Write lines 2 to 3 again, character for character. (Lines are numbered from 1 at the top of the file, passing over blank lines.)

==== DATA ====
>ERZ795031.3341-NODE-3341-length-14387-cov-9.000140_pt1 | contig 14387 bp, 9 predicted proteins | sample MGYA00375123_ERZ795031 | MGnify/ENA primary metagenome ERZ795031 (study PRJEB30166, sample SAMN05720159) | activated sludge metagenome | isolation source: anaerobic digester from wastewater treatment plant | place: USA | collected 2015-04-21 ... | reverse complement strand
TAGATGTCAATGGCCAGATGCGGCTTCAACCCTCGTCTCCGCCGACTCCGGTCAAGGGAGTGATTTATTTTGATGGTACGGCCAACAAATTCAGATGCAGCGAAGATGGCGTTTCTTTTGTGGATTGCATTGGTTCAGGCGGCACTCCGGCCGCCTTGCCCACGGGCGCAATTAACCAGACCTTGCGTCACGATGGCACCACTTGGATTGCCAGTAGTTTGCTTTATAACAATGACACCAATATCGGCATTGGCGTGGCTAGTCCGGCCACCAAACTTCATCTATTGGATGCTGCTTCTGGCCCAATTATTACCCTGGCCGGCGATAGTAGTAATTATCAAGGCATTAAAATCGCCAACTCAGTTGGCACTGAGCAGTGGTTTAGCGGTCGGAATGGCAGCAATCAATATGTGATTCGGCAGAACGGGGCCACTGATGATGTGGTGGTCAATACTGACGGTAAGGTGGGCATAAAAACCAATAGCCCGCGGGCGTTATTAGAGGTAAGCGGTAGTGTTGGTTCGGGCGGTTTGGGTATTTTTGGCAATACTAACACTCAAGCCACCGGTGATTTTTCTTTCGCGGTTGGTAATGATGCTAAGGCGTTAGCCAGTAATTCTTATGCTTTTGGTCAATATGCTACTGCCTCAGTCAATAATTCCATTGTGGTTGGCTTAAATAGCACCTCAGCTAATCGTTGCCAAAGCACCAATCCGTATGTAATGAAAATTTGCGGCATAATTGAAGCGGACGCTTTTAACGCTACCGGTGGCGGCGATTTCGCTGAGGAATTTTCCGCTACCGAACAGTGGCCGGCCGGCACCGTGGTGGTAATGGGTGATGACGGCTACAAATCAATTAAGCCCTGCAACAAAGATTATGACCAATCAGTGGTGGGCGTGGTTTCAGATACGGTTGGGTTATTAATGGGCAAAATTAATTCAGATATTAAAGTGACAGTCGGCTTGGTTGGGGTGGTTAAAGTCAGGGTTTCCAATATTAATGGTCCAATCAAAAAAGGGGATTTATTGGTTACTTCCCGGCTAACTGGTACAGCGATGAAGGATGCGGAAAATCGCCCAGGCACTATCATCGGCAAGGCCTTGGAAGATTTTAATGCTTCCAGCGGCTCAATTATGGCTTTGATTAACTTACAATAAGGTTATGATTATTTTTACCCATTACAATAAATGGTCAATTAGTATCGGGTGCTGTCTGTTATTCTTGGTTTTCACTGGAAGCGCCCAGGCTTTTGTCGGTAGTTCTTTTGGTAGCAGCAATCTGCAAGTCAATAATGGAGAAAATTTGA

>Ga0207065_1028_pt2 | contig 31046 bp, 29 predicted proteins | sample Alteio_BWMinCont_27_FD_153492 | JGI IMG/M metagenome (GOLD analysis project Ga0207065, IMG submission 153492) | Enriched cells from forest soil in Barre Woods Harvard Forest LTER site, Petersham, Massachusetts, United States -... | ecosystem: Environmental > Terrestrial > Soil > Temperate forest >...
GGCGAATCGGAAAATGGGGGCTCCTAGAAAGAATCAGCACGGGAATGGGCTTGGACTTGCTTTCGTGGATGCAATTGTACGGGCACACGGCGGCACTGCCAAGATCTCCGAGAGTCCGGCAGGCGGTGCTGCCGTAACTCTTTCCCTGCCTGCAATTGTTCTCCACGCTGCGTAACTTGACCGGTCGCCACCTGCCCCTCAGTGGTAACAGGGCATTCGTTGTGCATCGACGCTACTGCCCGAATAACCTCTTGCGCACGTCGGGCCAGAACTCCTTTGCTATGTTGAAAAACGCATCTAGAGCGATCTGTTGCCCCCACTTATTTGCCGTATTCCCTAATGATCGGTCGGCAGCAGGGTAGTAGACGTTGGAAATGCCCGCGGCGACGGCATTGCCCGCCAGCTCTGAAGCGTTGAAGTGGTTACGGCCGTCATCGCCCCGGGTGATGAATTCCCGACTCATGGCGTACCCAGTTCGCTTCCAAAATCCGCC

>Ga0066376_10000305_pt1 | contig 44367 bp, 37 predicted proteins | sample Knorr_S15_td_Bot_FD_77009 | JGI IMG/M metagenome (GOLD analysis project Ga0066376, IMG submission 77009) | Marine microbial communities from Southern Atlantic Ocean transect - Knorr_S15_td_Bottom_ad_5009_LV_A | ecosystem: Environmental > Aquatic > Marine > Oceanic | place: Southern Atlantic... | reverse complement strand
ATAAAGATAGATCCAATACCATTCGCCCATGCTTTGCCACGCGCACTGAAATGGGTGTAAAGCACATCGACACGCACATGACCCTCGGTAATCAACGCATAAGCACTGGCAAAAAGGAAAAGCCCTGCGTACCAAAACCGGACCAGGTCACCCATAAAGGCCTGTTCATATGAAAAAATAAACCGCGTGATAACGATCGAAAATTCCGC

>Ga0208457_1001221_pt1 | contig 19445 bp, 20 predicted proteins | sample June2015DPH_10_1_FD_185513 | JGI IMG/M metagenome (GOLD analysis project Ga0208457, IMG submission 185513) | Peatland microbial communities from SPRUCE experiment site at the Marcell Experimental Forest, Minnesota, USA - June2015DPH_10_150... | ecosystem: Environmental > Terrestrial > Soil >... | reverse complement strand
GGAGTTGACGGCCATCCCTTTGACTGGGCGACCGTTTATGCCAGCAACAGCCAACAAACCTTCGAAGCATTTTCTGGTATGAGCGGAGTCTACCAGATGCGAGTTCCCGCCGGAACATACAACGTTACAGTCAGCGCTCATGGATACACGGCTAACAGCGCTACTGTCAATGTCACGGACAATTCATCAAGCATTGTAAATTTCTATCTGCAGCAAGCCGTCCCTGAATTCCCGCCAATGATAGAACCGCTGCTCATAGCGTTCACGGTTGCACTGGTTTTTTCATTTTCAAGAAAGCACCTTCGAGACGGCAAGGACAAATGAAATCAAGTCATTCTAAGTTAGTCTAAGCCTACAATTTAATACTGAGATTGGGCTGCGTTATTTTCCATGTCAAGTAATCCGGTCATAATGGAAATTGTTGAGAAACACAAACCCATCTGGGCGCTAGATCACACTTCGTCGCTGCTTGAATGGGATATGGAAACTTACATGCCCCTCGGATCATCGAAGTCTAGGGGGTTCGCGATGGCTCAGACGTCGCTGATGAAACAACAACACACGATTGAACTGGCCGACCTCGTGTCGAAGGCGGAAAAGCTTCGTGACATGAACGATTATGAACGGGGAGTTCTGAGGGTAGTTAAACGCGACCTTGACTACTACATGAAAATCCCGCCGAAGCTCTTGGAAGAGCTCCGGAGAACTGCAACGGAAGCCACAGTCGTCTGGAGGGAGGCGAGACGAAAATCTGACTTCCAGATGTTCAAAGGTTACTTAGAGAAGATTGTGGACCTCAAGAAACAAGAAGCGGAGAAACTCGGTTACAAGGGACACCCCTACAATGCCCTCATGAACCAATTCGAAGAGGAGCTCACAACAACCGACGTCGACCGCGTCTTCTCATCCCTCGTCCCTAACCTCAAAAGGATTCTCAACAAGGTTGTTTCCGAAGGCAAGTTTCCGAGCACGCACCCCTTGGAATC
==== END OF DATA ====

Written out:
TAGATGTCAATGGCCAGATGCGGCTTCAACCCTCGTCTCCGCCGACTCCGGTCAAGGGAGTGATTTATTTTGATGGTACGGCCAACAAATTCAGATGCAGCGAAGATGGCGTTTCTTTTGTGGATTGCATTGGTTCAGGCGGCACTCCGGCCGCCTTGCCCACGGGCGCAATTAACCAGACCTTGCGTCACGATGGCACCACTTGGATTGCCAGTAGTTTGCTTTATAACAATGACACCAATATCGGCATTGGCGTGGCTAGTCCGGCCACCAAACTTCATCTATTGGATGCTGCTTCTGGCCCAATTATTACCCTGGCCGGCGATAGTAGTAATTATCAAGGCATTAAAATCGCCAACTCAGTTGGCACTGAGCAGTGGTTTAGCGGTCGGAATGGCAGCAATCAATATGTGATTCGGCAGAACGGGGCCACTGATGATGTGGTGGTCAATACTGACGGTAAGGTGGGCATAAAAACCAATAGCCCGCGGGCGTTATTAGAGGTAAGCGGTAGTGTTGGTTCGGGCGGTTTGGGTATTTTTGGCAATACTAACACTCAAGCCACCGGTGATTTTTCTTTCGCGGTTGGTAATGATGCTAAGGCGTTAGCCAGTAATTCTTATGCTTTTGGTCAATATGCTACTGCCTCAGTCAATAATTCCATTGTGGTTGGCTTAAATAGCACCTCAGCTAATCGTTGCCAAAGCACCAATCCGTATGTAATGAAAATTTGCGGCATAATTGAAGCGGACGCTTTTAACGCTACCGGTGGCGGCGATTTCGCTGAGGAATTTTCCGCTACCGAACAGTGGCCGGCCGGCACCGTGGTGGTAATGGGTGATGACGGCTACAAATCAATTAAGCCCTGCAACAAAGATTATGACCAATCAGTGGTGGGCGTGGTTTCAGATACGGTTGGGTTATTAATGGGCAAAATTAATTCAGATATTAAAGTGACAGTCGGCTTGGTTGGGGTGGTTAAAGTCAGGGTTTCCAATATTAATGGTCCAATCAAAAAAGGGGATTTATTGGTTACTTCCCGGCTAACTGGTACAGCGATGAAGGATGCGGAAAATCGCCCAGGCACTATCATCGGCAAGGCCTTGGAAGATTTTAATGCTTCCAGCGGCTCAATTATGGCTTTGATTAACTTACAATAAGGTTATGATTATTTTTACCCATTACAATAAATGGTCAATTAGTATCGGGTGCTGTCTGTTATTCTTGGTTTTCACTGGAAGCGCCCAGGCTTTTGTCGGTAGTTCTTTTGGTAGCAGCAATCTGCAAGTCAATAATGGAGAAAATTTGA

>Ga0207065_1028_pt2 | contig 31046 bp, 29 predicted proteins | sample Alteio_BWMinCont_27_FD_153492 | JGI IMG/M metagenome (GOLD analysis project Ga0207065, IMG submission 153492) | Enriched cells from forest soil in Barre Woods Harvard Forest LTER site, Petersham, Massachusetts, United States -... | ecosystem: Environmental > Terrestrial > Soil > Temperate forest >...